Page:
In one possible embodiment the inventive subject matter is directed towards a drill pipe handling system, having an elongated base being dimensioned sufficient to receive and support a movable tray in a position parallel to the base with a movable tray being movably coupled to the base at one end so as to provide at least one degrees of movement, also with a movable tray being dimensioned to receive at least one section of pipe and also with one end of the movable tray that is separable from the base; and a pipe positioner slidably disposed in the movable tray for transporting pipe; and with a loader disposed adjacent to the movable tray and when the tray is parallel to the base, and with the loader configured to receive and feed a section of pipe into the tray and with the loader in a position that is nested in or against the base or in a deployed position extending from the base. In this and other embodiments, the pipe handling system may have stabilizers for supporting the movable tray. In this and other embodiments, the apparatus for lifting the pipes to a drilling platform is done by lifting the movable tray away from the base. In this and other embodiments, the movable tray is bifurcated into right and left hand sides that are tilted inwards towards the pipe positioner in a v-like fashion. In this and other embodiments, the drill pipe is moved up and down the tray using a glove, the glove potentially incorporating a pipe holder. In this and other embodiments, the pipe positioner is moved by a chain or a cable. In this and other embodiments, the loader has a number of retractable stops for sequencing the drill pipe onto the movable tray. In this and other embodiments the movable tray is rotatable about the center axis.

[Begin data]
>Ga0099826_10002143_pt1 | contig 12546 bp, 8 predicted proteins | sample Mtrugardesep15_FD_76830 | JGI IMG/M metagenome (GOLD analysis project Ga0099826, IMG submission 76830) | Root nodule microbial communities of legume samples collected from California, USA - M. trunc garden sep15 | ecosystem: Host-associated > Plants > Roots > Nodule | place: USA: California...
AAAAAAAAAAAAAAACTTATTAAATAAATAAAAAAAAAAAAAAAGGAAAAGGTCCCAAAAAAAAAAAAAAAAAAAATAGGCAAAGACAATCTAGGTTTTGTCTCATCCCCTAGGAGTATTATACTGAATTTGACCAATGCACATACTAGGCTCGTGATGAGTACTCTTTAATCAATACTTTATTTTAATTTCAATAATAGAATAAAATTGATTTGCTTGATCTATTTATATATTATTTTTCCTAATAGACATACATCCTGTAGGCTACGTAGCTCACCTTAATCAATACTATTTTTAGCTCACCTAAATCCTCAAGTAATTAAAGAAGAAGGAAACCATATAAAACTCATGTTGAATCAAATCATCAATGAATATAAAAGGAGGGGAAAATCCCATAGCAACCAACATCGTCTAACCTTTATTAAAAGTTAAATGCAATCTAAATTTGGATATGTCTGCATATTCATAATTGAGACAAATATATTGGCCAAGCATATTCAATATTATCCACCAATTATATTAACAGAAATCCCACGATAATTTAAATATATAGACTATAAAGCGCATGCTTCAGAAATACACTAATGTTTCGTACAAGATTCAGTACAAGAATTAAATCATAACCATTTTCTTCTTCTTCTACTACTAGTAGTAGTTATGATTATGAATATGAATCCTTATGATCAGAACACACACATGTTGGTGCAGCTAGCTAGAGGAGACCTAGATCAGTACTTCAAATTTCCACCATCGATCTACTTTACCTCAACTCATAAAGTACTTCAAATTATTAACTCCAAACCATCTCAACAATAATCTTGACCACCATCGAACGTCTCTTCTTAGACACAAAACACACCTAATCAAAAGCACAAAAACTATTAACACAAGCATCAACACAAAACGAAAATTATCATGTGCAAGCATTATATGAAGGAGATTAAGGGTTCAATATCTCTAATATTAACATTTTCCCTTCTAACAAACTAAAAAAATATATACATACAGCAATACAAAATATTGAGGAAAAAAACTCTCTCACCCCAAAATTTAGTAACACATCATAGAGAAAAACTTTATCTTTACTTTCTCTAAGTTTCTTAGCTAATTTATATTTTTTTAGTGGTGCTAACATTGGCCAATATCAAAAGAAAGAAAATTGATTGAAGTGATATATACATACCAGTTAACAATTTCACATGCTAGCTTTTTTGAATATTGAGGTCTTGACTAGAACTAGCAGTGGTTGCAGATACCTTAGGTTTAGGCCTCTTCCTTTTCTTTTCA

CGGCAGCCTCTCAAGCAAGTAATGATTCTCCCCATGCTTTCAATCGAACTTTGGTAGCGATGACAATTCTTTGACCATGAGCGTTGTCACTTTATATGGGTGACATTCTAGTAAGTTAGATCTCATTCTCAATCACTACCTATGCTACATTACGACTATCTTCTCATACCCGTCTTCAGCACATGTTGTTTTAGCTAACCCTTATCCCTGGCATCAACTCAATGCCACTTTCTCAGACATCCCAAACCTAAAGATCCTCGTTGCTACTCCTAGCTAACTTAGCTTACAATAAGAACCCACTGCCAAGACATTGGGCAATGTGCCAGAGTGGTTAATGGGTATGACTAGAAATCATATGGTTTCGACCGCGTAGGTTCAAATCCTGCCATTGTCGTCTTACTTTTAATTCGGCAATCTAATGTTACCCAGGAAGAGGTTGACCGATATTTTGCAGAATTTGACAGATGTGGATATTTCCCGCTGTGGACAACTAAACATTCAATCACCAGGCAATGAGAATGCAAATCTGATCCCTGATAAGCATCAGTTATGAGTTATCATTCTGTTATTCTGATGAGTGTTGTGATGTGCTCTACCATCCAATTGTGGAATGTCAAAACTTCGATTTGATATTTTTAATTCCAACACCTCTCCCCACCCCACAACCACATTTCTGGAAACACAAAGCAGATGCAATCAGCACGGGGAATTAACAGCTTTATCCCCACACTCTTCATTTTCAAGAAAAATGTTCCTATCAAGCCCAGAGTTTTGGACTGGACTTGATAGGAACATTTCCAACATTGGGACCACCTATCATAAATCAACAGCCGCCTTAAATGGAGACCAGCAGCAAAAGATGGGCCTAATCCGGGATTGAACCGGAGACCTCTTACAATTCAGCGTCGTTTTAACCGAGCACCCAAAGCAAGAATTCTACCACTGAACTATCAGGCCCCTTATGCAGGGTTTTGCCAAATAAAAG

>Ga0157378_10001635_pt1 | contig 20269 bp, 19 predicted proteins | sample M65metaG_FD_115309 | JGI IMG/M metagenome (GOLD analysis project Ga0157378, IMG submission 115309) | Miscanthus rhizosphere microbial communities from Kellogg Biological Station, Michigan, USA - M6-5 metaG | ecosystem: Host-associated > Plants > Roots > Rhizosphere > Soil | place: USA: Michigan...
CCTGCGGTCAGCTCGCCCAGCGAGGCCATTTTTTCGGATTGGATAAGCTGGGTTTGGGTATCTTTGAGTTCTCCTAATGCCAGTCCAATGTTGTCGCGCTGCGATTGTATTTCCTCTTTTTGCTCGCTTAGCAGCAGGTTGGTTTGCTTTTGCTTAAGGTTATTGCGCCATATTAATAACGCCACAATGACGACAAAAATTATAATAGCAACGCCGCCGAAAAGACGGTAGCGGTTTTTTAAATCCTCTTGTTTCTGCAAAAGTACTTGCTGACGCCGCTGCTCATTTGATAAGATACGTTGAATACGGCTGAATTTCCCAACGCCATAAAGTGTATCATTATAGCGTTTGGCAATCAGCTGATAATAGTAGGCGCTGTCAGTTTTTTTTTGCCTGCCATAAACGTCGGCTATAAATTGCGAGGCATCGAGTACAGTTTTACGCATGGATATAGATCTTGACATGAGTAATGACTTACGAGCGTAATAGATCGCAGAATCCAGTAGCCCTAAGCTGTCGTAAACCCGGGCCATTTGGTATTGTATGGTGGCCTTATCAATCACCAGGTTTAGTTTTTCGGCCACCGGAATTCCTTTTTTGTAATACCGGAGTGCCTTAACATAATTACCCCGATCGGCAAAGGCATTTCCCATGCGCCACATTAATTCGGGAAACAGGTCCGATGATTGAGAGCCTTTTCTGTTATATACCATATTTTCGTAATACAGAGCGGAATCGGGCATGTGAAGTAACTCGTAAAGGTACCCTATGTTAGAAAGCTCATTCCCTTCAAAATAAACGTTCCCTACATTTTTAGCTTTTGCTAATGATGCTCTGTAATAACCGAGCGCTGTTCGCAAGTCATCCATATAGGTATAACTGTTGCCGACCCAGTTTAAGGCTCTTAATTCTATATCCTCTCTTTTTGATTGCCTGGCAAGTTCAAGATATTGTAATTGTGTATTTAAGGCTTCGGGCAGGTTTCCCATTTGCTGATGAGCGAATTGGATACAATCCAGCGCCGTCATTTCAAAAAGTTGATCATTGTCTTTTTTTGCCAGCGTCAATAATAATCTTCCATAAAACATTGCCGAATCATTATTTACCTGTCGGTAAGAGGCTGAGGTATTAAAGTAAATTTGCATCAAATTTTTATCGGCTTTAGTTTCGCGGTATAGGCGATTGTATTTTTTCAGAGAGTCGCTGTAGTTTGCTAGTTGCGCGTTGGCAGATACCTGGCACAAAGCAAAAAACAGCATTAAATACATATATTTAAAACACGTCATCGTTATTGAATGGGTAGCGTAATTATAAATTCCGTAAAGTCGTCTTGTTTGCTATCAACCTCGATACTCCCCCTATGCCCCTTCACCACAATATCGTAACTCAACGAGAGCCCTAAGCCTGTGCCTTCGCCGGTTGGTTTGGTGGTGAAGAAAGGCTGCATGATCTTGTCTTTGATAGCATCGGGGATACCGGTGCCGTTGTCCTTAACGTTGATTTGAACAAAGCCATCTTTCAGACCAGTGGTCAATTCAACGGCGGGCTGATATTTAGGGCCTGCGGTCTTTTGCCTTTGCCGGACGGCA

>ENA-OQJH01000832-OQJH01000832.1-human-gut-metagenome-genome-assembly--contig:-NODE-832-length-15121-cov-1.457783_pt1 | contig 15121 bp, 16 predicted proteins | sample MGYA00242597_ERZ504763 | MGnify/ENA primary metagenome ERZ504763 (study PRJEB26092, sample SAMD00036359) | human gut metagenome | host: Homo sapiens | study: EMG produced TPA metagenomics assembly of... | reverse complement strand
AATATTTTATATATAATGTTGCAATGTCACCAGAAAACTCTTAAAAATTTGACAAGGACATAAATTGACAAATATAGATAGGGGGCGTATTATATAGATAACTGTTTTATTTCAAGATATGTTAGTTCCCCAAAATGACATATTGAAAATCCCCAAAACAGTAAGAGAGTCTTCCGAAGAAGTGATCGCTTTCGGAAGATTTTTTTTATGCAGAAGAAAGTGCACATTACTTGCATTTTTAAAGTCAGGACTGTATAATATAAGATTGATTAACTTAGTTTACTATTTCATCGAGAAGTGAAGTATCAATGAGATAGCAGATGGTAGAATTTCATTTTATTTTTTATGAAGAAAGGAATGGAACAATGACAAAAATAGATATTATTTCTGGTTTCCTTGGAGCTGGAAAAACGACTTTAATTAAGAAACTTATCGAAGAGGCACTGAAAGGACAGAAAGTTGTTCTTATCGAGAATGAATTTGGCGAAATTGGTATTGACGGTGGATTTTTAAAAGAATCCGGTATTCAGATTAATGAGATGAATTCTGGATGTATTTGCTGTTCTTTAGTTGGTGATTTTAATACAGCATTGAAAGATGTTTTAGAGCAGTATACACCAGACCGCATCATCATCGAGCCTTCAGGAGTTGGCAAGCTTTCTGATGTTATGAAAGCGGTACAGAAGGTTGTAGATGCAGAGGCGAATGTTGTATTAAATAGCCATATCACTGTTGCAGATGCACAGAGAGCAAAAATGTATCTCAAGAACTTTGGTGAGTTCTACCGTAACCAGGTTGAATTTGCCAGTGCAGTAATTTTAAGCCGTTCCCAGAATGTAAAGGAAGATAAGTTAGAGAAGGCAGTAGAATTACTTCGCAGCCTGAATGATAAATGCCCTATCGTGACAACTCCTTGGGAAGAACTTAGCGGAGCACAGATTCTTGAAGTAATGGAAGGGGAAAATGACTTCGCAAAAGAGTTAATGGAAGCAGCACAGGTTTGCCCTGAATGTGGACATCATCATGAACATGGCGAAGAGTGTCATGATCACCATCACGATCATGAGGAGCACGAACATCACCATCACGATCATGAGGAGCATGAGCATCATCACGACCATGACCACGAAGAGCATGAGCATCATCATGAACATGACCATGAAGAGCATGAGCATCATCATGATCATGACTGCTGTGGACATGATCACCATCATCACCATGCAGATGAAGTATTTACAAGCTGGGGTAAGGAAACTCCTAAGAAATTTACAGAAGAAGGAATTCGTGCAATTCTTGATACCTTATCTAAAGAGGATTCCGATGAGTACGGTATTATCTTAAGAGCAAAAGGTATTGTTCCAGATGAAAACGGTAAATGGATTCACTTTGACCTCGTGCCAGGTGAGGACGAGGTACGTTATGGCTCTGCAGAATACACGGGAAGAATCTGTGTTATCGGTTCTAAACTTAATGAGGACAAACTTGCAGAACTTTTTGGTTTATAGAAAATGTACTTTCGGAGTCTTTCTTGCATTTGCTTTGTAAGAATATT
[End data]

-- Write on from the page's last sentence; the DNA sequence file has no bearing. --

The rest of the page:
In another possible embodiment the inventive subject matter is directed towards a method of moving pipe to the floor of a derrick, then: placing a drill pipe onto a side loader that is extendable perpendicularly from an elongate base, then rolling or sliding the drill pipe from the side loader onto a tray that is parallel the base and configured to receive the pipe in parallel with the base; then rotating the movable tray from the parallel position to vertically support the pipe; then raising one end of the tray with pipe to the derrick floor; and then transporting the pipe forward on the movable tray to the derrick floor. In this and other embodiments, the method includes the sequencing the drill pipes being loaded one pipe at a time. In this and other embodiments, the method describes the movement of pipes as held by a pipe holder. In this and other embodiments, the method is described where the movement of pipes are under programmatic control.